In her bright red sari, Manjula Devi stands out from the rest at Tondiarpet’s Anna Park. Having set up a banner on a tree, she begins following, and handing out pamphlets, to whoever meets her eye. “It’s World TB Day, and we are here to help you learn how to prevent it, get it checked,” says the 45-year-old pharmacist. “You see the big umbrella?” she points at the multicoloured shade near the banner, “Meet me there, I’ll only take 10 minutes of your time,” she persuades them, mostly succeeding.
She doesn’t mind the odd rejection; conducting TB awareness programmes in this park is something Manjula has been doing for the past 13 years.
Born and raised in Tondiarpet, Manjula joined Bala pharmacy, owned by her cousin, in 2006, soon after her husband passed away, leaving in her care their teenage son and daughter.
Right from the start, she had been an inquisitive and talkative woman: “I would talk to the patients, and notice what type of medicines they regularly take. There would be some who kept coming back for cough medicines for months, and I began noticing a pattern,” she says, explaining how she would engage them in conversation about their troubles.
Eventually, her customers became comfortable enough with her to speak about their medical history. “I realised that there is a stigma attached to it; people don’t really want to talk about tuberculosis in their families,” she says, noticing the difference between that, and conditions like diabetes or high BP, which people easily own up to, despite them not being as curable as TB. “That’s why I started holding awareness programmes.”
Finding the right support
In 1999, the Chennai-based NGO REACH (Resource Group for Education and Advocacy for Community Health) was established for providing support, care and treatment for TB patients. Not only does it fight the stigma associated with it, but it also conducts research, and does public education programmes. REACH identifies local government officials, private hospitals, and community-based providers who could help spread awareness. In 2007, they began working with pharmacists: Manjula was one of them.
“During our initial stages of research, we found that though doctors give a six-month course of medicines, patients stop after the first three months, the minute they start feeling all right. So pharmacists are key players; patients sometimes go directly to them, and generally, these are people from their own community they know and trust. That’s why we trained them to identify symptoms, and direct them to doctors,” says Dr Ramya Ananthakrishnan, executive director of REACH.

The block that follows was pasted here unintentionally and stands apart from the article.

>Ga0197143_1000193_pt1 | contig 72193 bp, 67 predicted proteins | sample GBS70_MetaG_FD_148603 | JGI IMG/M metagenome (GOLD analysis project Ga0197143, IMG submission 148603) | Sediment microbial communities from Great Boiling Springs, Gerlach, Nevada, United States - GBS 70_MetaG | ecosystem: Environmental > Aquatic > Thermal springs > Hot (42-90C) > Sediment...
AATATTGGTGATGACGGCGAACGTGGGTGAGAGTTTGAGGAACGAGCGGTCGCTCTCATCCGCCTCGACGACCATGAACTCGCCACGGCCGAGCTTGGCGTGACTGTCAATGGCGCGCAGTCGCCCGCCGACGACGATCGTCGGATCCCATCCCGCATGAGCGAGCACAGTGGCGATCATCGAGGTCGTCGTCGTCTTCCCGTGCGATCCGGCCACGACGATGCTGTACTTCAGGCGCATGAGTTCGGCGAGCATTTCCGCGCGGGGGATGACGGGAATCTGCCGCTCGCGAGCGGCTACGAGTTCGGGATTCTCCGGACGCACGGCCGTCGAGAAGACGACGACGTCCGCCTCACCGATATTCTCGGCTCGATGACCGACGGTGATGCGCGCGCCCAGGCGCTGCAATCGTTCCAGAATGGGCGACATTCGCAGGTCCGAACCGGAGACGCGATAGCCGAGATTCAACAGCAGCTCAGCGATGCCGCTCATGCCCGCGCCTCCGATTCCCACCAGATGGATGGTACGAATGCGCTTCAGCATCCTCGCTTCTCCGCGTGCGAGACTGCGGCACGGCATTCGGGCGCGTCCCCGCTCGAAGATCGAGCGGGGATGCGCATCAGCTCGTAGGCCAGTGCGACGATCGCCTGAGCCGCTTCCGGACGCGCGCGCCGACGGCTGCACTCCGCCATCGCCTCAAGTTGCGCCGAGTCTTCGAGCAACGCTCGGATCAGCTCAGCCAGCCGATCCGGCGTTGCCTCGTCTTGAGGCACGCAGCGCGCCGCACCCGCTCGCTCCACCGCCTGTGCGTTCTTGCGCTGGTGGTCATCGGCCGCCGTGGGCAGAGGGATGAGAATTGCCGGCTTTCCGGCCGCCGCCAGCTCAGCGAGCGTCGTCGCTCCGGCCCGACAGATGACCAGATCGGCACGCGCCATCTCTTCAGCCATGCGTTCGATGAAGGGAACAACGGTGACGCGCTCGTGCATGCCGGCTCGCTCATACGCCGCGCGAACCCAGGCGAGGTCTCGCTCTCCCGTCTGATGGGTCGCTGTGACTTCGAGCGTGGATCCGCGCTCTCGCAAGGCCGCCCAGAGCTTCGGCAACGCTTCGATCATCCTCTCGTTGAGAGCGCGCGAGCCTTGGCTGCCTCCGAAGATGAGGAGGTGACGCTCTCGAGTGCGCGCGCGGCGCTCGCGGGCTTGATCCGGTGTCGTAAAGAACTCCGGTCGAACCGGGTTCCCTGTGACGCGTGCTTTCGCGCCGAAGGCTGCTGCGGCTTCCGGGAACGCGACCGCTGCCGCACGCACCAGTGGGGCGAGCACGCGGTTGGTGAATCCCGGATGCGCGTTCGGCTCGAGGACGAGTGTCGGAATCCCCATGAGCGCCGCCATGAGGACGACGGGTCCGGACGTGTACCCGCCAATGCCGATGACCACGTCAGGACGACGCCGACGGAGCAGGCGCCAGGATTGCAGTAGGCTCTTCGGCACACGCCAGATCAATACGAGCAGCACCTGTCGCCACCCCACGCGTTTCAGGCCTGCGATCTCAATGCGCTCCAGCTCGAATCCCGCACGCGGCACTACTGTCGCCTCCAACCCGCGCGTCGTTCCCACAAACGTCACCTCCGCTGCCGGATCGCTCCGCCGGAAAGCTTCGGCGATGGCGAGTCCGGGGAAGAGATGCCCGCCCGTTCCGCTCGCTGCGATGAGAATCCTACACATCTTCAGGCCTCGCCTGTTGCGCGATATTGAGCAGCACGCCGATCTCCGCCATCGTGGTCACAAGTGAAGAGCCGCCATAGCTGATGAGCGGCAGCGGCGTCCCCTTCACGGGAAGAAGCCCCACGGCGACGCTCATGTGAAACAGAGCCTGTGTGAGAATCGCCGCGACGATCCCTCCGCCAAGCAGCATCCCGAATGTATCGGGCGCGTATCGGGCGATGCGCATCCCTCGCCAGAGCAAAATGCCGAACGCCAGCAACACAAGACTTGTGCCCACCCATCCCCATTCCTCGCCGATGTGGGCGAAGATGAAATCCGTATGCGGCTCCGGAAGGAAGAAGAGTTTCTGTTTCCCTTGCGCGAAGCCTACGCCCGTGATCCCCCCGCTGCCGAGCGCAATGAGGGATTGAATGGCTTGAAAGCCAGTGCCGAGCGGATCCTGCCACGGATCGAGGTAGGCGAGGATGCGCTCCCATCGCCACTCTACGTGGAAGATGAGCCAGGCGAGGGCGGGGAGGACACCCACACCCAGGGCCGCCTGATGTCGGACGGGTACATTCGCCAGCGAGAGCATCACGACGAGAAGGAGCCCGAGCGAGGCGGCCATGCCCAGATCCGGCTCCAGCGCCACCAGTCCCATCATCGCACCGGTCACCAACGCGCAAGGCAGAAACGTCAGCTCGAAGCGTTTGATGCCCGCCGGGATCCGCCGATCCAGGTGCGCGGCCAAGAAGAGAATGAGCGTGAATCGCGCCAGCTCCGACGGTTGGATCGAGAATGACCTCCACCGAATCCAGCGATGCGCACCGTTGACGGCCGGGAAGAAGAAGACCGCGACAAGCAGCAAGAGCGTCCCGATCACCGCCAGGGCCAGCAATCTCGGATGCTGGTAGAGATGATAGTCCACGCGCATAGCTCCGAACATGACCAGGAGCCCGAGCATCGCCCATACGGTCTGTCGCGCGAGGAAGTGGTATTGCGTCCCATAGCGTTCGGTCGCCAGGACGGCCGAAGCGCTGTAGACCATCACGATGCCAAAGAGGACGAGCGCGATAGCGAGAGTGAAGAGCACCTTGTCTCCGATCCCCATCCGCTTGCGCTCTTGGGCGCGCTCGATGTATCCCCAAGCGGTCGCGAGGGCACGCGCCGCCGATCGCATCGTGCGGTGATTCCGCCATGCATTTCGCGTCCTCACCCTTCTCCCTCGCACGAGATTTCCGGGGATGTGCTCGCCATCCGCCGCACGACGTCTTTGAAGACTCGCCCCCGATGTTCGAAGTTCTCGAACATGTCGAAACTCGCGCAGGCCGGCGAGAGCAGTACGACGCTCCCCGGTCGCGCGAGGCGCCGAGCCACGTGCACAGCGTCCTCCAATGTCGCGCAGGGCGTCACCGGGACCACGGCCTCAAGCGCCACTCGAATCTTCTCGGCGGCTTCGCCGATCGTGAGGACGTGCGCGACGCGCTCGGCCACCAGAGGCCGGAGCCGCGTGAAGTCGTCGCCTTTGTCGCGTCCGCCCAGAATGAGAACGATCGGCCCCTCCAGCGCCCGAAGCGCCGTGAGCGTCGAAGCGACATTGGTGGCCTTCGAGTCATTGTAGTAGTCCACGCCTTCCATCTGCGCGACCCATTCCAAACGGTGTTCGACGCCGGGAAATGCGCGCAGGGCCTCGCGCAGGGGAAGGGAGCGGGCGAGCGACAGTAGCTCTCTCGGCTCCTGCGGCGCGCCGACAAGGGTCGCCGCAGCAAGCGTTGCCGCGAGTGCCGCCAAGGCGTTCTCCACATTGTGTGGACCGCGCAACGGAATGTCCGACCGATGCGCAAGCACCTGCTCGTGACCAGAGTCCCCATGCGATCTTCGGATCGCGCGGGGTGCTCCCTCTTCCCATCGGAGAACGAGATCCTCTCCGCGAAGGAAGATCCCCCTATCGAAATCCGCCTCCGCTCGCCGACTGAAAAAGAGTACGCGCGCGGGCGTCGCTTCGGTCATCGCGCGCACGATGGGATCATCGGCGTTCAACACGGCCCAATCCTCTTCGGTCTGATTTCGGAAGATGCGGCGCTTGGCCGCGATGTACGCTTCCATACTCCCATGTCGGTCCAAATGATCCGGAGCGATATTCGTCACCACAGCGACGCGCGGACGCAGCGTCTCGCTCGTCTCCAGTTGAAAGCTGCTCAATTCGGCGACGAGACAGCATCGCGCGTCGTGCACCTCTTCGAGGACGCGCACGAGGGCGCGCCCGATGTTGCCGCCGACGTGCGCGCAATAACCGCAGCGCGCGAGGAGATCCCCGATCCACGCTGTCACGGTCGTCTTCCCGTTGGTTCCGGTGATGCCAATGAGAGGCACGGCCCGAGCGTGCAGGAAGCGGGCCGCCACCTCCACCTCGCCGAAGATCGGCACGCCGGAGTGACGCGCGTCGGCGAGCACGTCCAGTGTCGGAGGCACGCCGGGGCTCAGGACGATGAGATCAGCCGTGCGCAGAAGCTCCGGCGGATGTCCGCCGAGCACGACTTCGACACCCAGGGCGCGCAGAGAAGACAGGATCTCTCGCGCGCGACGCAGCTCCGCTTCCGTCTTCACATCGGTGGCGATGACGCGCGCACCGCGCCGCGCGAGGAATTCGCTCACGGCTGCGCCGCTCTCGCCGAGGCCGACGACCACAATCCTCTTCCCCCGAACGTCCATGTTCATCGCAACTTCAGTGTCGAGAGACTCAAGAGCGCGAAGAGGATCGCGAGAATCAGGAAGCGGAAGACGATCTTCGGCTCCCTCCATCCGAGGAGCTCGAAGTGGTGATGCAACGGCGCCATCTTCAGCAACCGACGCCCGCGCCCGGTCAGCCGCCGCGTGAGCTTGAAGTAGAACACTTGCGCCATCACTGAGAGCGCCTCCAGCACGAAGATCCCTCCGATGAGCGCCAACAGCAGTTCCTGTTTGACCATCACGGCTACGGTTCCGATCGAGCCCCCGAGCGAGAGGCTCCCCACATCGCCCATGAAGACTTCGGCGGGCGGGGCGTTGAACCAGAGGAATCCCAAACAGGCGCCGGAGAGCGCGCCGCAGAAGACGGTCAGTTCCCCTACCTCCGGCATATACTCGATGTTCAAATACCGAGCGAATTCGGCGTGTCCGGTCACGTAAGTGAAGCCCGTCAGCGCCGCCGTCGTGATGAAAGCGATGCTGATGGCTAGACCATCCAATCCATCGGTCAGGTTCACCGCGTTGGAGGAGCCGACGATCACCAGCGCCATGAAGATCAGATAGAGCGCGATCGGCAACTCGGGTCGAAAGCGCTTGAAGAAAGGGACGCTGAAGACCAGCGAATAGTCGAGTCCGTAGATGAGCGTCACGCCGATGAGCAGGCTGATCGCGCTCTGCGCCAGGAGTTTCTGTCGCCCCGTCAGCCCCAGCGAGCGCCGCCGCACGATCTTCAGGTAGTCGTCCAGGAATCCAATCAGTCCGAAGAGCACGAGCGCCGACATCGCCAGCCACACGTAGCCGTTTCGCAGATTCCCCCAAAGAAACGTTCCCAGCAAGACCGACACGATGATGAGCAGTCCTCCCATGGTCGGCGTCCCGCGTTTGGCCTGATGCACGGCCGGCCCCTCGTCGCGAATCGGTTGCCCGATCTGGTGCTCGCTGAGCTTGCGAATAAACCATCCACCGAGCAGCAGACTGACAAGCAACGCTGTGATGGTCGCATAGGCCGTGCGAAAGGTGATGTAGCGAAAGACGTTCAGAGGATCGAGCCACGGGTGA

- India is leading in terms of diagnosed TB cases, carrying 26% of the global burden.
- Tests, which can tell whether a patient has drug-resistant TB, are available free of cost in all Government and some private centres.
- A person diagnosed with TB, can not only avail of free treatment, and have access to a six-month medicine course, but also receive ₹500 per month, to take care of their nutritional needs under Nikshai Poshan Yojana.
Now, Manjula is able to identify the vestigial symptoms of TB in whoever comes to her pharmacy, and suggest nearby government hospitals they can go to. “Sometimes people go for one TB check-up, and then just keep coming back to take the same medicines without getting a second consultation. That’s when I direct them to REACH,” she says.
However, unlike the 2,500 other pharmacists REACH works with, she goes one step further and builds in-roads into the community. “I would hold awareness programmes before as well, but REACH gave me the confidence to do it more regularly,” she says.
One day at a time
Soon after the break of dawn, Manjula goes up to Anna Park. On most days, it is just for a walk, but twice a week, it is to gather people for her talks. “You can’t keep talking to people about TB, they’ll get fed up; you have to be their friend and a familiar face too,” she says.
She plucks people away from their activities, a cajoling tone and ready smile on her lips: “You’re just sitting here, so why not come over there and sit with us?”
In a quintessentially Indian way, after some people have gathered around her, the next five join in to see what the first five people are there for. And so the crowd grows. Given that she’s been doing this for a decade, she naturally meets quite a few familiar faces. “But there are always some new people around, whom I can rope in,” she says.
Today, she faces a group of 15 men and women, half of whom stay for the entire length of her talk. She briefs them about the symptoms, the statistics, the prevention and treatment.
Of the 15, one woman admits to her, “I had TB as a child, but it was cured. Now my mother-in-law has it, and I have had a cough too, since the past month.” Manjula has a brief chat with her, and punches her number into the woman’s cell phone: “Call me if you need any help.”
TB Helpline: 9962063000; Helpline for private practitioners: 9790977331